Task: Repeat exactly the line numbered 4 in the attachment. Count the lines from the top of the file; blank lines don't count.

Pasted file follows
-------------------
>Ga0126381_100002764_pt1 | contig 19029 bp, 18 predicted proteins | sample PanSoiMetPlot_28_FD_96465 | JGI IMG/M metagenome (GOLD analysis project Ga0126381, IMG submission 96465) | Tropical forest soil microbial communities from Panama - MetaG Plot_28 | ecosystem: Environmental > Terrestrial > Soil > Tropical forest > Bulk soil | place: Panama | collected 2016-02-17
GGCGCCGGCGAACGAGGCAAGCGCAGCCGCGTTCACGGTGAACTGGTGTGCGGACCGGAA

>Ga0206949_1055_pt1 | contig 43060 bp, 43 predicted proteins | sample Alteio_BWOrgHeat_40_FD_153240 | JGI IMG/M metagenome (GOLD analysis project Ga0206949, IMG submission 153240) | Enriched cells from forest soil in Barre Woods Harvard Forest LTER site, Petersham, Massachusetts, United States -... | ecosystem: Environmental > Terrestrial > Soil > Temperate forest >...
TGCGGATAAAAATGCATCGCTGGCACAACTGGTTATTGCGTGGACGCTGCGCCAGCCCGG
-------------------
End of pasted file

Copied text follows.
TGCGGATAAAAATGCATCGCTGGCACAACTGGTTATTGCGTGGACGCTGCGCCAGCCCGG